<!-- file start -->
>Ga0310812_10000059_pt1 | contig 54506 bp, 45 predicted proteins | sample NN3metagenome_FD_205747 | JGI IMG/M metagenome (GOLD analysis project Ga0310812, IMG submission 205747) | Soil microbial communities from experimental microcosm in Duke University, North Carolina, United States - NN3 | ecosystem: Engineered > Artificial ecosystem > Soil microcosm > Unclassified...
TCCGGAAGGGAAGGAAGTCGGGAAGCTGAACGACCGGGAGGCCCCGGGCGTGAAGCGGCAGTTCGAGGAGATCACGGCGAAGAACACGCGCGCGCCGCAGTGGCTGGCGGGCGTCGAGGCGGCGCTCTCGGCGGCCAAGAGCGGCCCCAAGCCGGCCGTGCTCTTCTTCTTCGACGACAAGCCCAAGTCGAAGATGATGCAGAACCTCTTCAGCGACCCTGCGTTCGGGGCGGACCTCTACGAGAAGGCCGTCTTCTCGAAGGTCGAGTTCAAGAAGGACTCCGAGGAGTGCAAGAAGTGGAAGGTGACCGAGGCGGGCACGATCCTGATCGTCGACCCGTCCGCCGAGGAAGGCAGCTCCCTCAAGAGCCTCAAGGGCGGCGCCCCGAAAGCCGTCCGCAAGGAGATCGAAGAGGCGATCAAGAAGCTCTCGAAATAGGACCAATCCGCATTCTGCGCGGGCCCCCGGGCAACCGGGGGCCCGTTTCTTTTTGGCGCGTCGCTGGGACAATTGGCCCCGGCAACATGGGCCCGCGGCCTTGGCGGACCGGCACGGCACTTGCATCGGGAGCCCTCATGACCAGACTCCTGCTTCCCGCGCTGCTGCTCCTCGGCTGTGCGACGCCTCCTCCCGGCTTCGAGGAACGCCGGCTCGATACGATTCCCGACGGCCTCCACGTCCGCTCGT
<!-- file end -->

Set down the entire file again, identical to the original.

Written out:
>Ga0310812_10000059_pt1 | contig 54506 bp, 45 predicted proteins | sample NN3metagenome_FD_205747 | JGI IMG/M metagenome (GOLD analysis project Ga0310812, IMG submission 205747) | Soil microbial communities from experimental microcosm in Duke University, North Carolina, United States - NN3 | ecosystem: Engineered > Artificial ecosystem > Soil microcosm > Unclassified...
TCCGGAAGGGAAGGAAGTCGGGAAGCTGAACGACCGGGAGGCCCCGGGCGTGAAGCGGCAGTTCGAGGAGATCACGGCGAAGAACACGCGCGCGCCGCAGTGGCTGGCGGGCGTCGAGGCGGCGCTCTCGGCGGCCAAGAGCGGCCCCAAGCCGGCCGTGCTCTTCTTCTTCGACGACAAGCCCAAGTCGAAGATGATGCAGAACCTCTTCAGCGACCCTGCGTTCGGGGCGGACCTCTACGAGAAGGCCGTCTTCTCGAAGGTCGAGTTCAAGAAGGACTCCGAGGAGTGCAAGAAGTGGAAGGTGACCGAGGCGGGCACGATCCTGATCGTCGACCCGTCCGCCGAGGAAGGCAGCTCCCTCAAGAGCCTCAAGGGCGGCGCCCCGAAAGCCGTCCGCAAGGAGATCGAAGAGGCGATCAAGAAGCTCTCGAAATAGGACCAATCCGCATTCTGCGCGGGCCCCCGGGCAACCGGGGGCCCGTTTCTTTTTGGCGCGTCGCTGGGACAATTGGCCCCGGCAACATGGGCCCGCGGCCTTGGCGGACCGGCACGGCACTTGCATCGGGAGCCCTCATGACCAGACTCCTGCTTCCCGCGCTGCTGCTCCTCGGCTGTGCGACGCCTCCTCCCGGCTTCGAGGAACGCCGGCTCGATACGATTCCCGACGGCCTCCACGTCCGCTCGT